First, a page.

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Department of Dermatology
Carl Gustav Carus
Psoriasis is a chronic inflammatory disease affecting approximately 2–2.5% of the population in Western countries. The most common form is chronic plaque psoriasis. Key features of the lesions are increased epidermal thickness, hyperkeratinisation and significant inflammation of dermis and epidermis. There is mounting evidence that patients suffering from psoriasis have lower quality of life associated with physical discomfort and negative body and self-image. Moreover, recent data demonstrate that signs of metabolic syndrome are more often present in psoriasis patients (eg, obesity, hypertension, diabetes).(1)
Psoriasis is considered to be a T-cell-mediated autoimmune disease.(2–6) Strong evidence derives from the development of a model of psoriasis using severe combined immunodeficient (SCID) mice (mouse–human skin chimeras) and from the therapeutic efficacy of immunosuppressive agents such as ciclosporin A. Immunohistochemical studies have shown that the majority of T-cells in psoriatic lesions are CD45RO+ memory effector T-cells trafficking into skin.(6) In terms of cytokine profile, psoriasis is characterised by the predominance of Th1 cytokines such as tumour necrosis factor α (TNFα), interferon γ (INFγ), interleukin (IL)-2 and -12.(2,7) Thus, to a large extent, psoriasis exhibits immunological features similar to those seen in rheumatic arthritis, ankylosing spondylitis and inflammatory bowel diseases (eg, Crohn’s disease). Therefore, these conditions are called immune-mediated inflammatory diseases (IMIDs).
Because activated T-cells and inflammatory cytokines play a crucial role in the pathophysiology of psoriasis, new immunomodulatory therapeutic approaches primarily include four targeted strategies:(8)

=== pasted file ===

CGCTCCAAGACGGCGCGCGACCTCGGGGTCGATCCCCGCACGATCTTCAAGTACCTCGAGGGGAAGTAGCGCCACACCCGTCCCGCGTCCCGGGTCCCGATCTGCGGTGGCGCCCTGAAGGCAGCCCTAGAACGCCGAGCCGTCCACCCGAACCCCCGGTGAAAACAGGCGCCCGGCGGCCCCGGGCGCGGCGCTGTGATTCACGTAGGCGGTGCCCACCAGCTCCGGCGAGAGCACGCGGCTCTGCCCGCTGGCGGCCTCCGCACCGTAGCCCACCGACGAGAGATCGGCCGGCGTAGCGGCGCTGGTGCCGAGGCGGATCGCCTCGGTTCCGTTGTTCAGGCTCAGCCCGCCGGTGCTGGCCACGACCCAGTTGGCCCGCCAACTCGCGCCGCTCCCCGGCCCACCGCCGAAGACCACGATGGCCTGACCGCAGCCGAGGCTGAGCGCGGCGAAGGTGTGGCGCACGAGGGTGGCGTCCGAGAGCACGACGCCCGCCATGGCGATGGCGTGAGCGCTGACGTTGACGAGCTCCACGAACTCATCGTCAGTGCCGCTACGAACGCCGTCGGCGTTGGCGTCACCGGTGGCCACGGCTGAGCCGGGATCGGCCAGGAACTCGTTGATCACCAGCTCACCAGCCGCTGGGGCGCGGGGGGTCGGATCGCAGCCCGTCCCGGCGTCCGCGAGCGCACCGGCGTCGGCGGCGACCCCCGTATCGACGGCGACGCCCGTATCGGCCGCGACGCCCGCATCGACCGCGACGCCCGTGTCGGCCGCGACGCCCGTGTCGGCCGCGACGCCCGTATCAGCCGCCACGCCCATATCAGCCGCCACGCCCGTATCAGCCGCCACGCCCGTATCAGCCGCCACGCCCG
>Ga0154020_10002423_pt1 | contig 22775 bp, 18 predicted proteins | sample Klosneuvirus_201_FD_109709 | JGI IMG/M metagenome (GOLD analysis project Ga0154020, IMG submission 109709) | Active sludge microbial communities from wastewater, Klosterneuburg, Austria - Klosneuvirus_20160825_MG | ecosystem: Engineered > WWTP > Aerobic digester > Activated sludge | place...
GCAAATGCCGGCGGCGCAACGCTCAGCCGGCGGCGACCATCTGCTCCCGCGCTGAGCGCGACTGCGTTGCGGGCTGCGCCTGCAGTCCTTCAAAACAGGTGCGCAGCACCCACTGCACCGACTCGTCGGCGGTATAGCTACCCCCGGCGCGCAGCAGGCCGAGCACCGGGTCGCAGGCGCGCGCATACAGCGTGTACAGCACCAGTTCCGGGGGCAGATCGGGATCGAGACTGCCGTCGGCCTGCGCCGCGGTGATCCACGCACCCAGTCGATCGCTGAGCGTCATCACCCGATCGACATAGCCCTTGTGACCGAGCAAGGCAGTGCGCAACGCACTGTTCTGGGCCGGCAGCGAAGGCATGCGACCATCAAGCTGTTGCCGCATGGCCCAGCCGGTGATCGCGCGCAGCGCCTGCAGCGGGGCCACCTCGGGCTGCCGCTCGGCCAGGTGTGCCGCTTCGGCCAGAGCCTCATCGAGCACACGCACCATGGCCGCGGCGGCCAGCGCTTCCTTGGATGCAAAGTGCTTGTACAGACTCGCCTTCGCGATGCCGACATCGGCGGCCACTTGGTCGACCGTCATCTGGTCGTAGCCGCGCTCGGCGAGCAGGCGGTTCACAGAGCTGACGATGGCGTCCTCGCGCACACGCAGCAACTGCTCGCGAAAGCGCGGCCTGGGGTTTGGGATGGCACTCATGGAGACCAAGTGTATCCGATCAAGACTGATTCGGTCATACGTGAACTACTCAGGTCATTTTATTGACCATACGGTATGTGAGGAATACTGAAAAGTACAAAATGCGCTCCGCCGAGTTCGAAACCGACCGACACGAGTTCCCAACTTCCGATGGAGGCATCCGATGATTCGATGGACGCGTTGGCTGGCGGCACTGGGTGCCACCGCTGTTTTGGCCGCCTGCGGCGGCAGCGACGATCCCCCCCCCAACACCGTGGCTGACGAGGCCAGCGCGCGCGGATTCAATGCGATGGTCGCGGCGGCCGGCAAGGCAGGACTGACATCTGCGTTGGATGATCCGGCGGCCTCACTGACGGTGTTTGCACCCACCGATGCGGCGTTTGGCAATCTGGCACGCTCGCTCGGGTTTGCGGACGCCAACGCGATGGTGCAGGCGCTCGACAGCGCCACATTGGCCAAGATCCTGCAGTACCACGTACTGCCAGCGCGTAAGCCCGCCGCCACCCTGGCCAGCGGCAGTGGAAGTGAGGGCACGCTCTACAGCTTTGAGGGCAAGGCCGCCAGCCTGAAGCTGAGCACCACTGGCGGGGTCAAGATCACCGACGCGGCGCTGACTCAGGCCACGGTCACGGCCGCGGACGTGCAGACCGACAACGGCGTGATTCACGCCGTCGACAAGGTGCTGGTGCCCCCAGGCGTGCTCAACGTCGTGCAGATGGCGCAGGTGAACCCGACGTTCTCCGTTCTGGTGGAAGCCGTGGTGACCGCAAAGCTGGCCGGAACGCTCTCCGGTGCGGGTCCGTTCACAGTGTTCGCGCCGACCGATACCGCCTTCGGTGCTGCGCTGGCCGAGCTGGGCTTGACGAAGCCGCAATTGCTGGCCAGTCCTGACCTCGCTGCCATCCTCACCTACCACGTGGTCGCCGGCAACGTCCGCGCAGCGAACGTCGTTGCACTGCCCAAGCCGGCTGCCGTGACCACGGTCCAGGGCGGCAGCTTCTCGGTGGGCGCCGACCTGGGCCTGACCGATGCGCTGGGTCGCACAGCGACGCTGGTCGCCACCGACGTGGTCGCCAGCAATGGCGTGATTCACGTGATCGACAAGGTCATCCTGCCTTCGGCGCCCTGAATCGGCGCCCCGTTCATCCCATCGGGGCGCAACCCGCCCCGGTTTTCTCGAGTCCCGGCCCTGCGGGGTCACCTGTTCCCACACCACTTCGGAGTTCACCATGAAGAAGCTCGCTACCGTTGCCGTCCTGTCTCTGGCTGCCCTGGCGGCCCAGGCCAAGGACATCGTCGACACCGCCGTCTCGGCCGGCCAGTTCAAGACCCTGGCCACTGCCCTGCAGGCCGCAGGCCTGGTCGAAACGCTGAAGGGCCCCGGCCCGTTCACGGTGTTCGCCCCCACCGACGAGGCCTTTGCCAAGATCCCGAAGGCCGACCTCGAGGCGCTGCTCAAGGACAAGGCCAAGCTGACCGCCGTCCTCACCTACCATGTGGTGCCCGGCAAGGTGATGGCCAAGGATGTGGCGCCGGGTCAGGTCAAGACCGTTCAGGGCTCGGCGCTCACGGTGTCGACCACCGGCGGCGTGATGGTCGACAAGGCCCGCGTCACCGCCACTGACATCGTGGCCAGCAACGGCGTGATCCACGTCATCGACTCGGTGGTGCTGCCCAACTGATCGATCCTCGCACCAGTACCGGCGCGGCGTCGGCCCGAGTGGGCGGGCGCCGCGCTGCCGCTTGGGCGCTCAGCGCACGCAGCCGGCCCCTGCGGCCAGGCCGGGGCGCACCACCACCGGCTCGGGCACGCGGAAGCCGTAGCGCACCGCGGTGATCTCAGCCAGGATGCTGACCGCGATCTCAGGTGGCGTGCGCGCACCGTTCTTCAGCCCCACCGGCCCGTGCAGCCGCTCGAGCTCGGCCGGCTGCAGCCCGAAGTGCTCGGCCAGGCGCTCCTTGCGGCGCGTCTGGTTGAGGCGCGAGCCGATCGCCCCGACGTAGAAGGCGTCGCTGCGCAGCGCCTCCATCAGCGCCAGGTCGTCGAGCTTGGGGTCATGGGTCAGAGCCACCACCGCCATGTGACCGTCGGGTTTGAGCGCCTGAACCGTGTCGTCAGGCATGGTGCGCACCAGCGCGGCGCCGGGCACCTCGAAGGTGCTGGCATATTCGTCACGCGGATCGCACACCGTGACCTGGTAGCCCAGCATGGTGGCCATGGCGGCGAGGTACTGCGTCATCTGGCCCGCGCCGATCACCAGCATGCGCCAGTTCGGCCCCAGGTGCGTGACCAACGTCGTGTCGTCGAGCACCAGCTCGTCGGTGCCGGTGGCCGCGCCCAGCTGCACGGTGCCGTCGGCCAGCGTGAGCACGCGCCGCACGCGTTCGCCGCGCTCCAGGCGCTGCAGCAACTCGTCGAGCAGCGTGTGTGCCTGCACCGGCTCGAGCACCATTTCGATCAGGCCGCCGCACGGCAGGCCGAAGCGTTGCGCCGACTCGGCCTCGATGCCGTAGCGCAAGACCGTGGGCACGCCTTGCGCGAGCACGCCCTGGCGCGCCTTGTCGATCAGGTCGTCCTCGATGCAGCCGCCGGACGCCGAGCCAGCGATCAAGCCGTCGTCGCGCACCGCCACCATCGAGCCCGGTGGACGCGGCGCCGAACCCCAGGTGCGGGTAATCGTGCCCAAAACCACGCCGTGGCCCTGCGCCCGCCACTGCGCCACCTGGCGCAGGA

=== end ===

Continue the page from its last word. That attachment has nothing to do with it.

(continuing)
Biological agents represent a new group of compounds that are produced using biotechnology methods. In dermatology, these protein-based biologicals mainly include three different types of compounds (see Table 1). At present, more than 20 biological agents are approved or under development for psoriasis therapy.
The first biological agent that has been especially developed for treating psoriasis is alefacept (Amevive). This genetically engineered fully human fusion protein (LFA-3/IgG1) binds with the LFA-3 portion to CD2 of memory-effector T-lymphocytes, thus inhibiting their activation. Additionally, a significant part of the antipsoriatic efficacy of alefacept is due to its ability to reduce selectively the number of CD45RO+ T-cells by inducing apoptosis.(10) Activated T-cells release cytokines that induce hyperproliferation. Both mechanisms lead to an improvement of the psoriatic condition. Results of clinical trials reveal that alefacept administered both intramuscularly (15mg weekly) or intravenously (IV; 7.5mg weekly) significantly improves clinical outcomes and severity of chronic plaque psoriasis. As treatment modality, the manufacturer recommends the use of alefacept in treatment courses of 12 weeks, each followed by a 12-week treatment-free interval. Repeated courses are possible if the number of CD4+ T-cells in peripheral blood does not remain under the limit of 250 cells/ml; this should be controlled at least biweekly. Combination therapy with UVB may increase the resumption of disease activity. Based on currently available data and clinical experience, alefacept is a safe drug with delayed onset of action but long remission effect after cessation of therapy.(8,10,12) Alefacept is approved in the USA, Canada, Israel and Switzerland for the treatment of moderate to severe chronic plaque psoriasis. In Europe, a phase III trial is currently ongoing. Approval by the EMEA for EU countries should occur next year.
A second agent, efalizumab (Raptiva), is a humanised monoclonal antibody that blocks the LFA-1/ICAM-1 interaction, resulting in the inhibition of T-cell migration into the skin and activation of T-cells.(4,9) This biological agent has also been developed specifically for the treatment of psoriasis. Clinical trials confirmed substantial improvement, with an initial response after 2–4 weeks in patients with moderate to severe chronic plaque psoriasis. Treatment regimen consists of an initial conditioning dose of 0.7mg/kg in week 1, followed by once-weekly doses of 1mg/kg subcutaneously.
The most common side-effects include headache, chills, fever and flu-like syndrome, occurring within the first 48 hours following injection and often decreasing after the first few weeks of therapy. Control of blood count is recommended. Efalizumab has a good safety profile, with no organ toxicity, even for long-term use. After cessation of efalizumab, patients have to consider that relapse occurs on average within 60–80 days. Efalizumab has been approved by the FDA, the EMEA and in Switzerland. Both alefacept and efalizumab represent a therapeutic strategy with the common goal of reducing pathogenetic T-cells.